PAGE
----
Further north still, Bulawayo, in Southern Rhodesia (now Zimbabwe) had already been reached by late 1897 (soon after the Matabele uprising) and was to become a junction for the line going eastwards to Salisbury (on 1st June 1902) and for the line going northwards to the Wankie coalfields (on 1st December 1903). The section of line between Wankie and the Victoria Falls was then opened to traffic on the 20th June 1904. The Victoria Falls Bridge over Zambesi Gorge was completed and opened to traffic on the 12th September 1905. It was Cecil Rhodes who determined the spot where the bridge was to be built, in order that the passengers of the train passing over it could feel the spray of the Falls on their faces. Alas Rhodes did not live to see the accomplishment of his wish as he died on 26th March 1902 and was buried at World’s View in the Matopos Hills near Bulawayo. The bridge was to open up Northern Rhodesia (now Zambia) and Broken Hill (now Kabwe) was reached on 1st September 1906 and thereafter Ndola (Copper Belt) and the Congo border by 19th June 1909. Rhodes’ dream of a Cape to Cairo railway ended there in the bush of Central Africa.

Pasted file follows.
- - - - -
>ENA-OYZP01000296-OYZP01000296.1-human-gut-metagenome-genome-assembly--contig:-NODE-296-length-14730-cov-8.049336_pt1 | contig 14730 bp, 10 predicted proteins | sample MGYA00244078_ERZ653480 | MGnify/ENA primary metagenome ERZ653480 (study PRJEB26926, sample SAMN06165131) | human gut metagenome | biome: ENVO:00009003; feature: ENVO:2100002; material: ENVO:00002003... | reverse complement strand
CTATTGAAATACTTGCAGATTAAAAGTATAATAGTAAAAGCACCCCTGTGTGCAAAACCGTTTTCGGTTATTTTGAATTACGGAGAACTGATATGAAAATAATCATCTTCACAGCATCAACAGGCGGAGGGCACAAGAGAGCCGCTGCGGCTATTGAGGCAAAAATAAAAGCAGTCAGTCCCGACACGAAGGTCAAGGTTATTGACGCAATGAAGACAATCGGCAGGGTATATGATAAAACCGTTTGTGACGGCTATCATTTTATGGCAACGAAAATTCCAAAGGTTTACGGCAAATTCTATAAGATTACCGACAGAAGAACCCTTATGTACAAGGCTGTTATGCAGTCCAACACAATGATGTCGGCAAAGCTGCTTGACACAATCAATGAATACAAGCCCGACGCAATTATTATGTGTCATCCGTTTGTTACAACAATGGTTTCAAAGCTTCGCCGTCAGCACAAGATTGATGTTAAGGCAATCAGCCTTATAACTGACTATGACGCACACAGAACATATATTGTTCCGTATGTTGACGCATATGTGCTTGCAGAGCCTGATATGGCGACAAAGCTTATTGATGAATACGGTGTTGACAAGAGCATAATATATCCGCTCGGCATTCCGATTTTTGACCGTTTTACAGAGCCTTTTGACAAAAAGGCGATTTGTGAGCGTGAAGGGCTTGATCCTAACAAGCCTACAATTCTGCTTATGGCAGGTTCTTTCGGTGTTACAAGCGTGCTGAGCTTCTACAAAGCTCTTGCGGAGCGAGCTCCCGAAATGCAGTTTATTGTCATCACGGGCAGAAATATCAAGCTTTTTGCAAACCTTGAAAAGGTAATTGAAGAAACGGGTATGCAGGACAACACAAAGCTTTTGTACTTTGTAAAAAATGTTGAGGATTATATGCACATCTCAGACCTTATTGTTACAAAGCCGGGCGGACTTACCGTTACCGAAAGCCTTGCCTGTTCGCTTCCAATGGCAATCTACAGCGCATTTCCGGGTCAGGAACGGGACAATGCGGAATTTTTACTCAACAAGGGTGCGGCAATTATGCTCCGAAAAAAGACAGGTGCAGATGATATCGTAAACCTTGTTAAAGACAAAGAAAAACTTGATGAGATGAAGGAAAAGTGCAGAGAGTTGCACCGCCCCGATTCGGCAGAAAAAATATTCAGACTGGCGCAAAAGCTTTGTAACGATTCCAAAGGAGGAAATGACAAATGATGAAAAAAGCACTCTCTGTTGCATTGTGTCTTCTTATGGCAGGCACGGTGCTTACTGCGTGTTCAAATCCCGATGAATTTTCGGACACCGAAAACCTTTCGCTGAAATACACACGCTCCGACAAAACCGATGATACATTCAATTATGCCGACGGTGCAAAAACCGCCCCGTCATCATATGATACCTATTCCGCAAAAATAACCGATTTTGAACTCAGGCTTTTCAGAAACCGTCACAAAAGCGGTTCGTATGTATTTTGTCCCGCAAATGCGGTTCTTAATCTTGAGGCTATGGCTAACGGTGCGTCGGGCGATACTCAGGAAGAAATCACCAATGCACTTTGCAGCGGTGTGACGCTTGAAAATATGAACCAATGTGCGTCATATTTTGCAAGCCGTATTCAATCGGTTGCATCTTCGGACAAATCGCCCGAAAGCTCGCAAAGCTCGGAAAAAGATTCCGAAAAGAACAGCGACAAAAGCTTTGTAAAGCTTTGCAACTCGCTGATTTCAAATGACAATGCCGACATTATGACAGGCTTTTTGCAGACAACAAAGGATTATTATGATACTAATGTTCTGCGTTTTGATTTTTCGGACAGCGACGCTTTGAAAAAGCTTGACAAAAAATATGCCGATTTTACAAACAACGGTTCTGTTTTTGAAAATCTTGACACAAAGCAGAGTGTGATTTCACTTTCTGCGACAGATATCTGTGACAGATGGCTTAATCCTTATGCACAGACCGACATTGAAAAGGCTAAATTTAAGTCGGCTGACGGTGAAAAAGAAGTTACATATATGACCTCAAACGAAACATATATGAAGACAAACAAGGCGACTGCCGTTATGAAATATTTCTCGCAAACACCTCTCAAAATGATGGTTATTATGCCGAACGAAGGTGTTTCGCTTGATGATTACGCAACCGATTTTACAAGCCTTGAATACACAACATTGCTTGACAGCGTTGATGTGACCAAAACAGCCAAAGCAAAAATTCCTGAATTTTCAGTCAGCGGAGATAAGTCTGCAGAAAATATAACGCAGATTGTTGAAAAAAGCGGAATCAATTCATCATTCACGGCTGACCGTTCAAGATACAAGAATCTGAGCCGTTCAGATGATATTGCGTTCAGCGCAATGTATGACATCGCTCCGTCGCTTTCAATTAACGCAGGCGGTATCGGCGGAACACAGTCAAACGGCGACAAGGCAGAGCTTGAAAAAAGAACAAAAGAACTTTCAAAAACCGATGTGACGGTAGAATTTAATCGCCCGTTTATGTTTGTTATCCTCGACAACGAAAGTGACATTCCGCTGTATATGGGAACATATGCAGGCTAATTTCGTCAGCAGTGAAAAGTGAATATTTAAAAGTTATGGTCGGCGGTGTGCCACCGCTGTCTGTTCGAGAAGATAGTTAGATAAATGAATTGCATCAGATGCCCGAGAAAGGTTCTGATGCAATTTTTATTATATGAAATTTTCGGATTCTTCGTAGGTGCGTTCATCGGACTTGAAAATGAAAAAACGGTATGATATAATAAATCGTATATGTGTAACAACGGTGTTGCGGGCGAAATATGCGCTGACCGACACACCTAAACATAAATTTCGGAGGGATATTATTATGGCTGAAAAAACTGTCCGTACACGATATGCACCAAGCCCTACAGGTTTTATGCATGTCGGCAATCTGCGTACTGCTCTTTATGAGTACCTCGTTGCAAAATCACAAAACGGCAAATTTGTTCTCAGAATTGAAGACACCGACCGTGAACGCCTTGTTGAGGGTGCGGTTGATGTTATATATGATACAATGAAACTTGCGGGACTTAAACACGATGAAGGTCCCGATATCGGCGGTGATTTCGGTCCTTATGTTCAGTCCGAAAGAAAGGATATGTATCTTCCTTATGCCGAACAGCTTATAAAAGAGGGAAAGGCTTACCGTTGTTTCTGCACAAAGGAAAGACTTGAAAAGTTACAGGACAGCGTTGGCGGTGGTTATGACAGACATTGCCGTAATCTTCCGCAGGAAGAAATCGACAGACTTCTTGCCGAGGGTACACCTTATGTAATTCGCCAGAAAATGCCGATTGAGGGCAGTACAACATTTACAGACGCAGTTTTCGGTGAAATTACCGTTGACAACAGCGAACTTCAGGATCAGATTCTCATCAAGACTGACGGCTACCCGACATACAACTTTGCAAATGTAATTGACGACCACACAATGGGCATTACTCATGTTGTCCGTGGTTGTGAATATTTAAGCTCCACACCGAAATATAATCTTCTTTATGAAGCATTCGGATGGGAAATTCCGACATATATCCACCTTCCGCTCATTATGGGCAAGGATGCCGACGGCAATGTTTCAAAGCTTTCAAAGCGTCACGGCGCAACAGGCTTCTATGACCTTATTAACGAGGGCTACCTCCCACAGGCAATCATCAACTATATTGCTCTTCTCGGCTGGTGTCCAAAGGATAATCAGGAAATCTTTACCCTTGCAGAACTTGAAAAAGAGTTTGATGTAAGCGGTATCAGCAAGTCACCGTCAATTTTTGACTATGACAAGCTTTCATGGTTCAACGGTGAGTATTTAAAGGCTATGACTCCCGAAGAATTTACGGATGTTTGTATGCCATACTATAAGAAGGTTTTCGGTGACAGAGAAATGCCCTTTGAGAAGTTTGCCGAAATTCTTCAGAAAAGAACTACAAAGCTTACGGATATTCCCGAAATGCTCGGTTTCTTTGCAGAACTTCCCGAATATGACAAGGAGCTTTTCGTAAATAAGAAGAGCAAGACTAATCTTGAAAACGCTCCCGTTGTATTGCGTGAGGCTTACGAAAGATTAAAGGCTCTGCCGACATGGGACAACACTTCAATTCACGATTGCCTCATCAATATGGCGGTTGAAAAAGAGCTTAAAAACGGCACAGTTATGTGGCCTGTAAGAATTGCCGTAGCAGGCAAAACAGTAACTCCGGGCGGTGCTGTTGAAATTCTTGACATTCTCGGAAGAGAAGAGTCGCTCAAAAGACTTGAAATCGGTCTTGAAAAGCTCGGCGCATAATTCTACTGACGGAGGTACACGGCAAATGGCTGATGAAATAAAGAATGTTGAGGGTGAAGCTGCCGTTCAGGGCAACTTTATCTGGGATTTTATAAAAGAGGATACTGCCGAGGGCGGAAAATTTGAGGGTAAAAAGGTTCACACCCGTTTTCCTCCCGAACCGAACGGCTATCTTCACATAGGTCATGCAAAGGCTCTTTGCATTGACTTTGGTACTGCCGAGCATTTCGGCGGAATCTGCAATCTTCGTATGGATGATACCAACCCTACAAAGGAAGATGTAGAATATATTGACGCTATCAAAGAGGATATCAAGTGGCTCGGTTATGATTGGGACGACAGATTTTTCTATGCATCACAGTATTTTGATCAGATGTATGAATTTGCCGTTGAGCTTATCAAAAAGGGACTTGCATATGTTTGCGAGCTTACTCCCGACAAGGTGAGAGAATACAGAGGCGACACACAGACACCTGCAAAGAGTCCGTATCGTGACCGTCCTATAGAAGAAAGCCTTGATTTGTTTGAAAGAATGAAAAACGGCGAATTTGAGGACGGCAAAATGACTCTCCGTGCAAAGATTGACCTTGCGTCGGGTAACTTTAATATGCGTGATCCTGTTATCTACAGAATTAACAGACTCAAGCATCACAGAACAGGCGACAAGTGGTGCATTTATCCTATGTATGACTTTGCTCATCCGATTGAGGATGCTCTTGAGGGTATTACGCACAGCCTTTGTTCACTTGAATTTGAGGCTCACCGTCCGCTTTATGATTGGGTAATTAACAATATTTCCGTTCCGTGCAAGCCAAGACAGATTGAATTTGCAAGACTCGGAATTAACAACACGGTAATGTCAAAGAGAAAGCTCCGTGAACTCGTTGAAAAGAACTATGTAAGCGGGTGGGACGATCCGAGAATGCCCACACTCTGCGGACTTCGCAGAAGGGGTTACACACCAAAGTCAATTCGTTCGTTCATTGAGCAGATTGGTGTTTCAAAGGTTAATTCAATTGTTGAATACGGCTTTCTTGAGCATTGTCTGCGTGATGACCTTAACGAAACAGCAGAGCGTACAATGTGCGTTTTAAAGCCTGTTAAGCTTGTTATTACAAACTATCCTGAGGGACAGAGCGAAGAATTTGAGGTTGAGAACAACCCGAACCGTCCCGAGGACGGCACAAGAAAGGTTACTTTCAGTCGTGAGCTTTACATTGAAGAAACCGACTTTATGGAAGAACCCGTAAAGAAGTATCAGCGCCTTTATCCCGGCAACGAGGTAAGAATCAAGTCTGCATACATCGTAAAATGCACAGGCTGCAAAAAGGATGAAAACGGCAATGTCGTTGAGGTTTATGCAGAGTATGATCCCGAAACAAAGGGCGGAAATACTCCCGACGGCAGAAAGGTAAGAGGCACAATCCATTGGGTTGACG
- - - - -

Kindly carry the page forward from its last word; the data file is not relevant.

A BBC documentary series called “Great Railway Journeys of the World” was screened in the early 1980’s and had one episode entitled “Zambesi Express” where the narrator - Michael Wood took a journey (with many stops) from Cape Town to the Victoria Falls via Johannesburg. The journey took place at the end of 1979 at the time when Christopher Soames had arrived in Rhodesia, to become its last colonial governor and lift sanctions and pave the way for multiracial elections. The documentary has now become itself part of history.

On the 31st May 1910 the long cherished hope of political unity in South Africa became a reality and the railways had helped in no small measure to pave the way by transforming not only the landscape but also the political and social fabric of South Africa within the brief time span of 50 years. Now the railways would go forward together as a single entity to be known henceforth as the South African Railways or just plain SAR.


  1. “Early Railways at the Cape” by Jose Burman.
  2. “Chronicles of a Contractor” by George Pauling.
  3. “Great Railway Journeys of the World - Zambesi Express” by Michael Wood.
  4. “Zimbabwe National Railway Museum” Museum Brochure, Bulawayo 1996.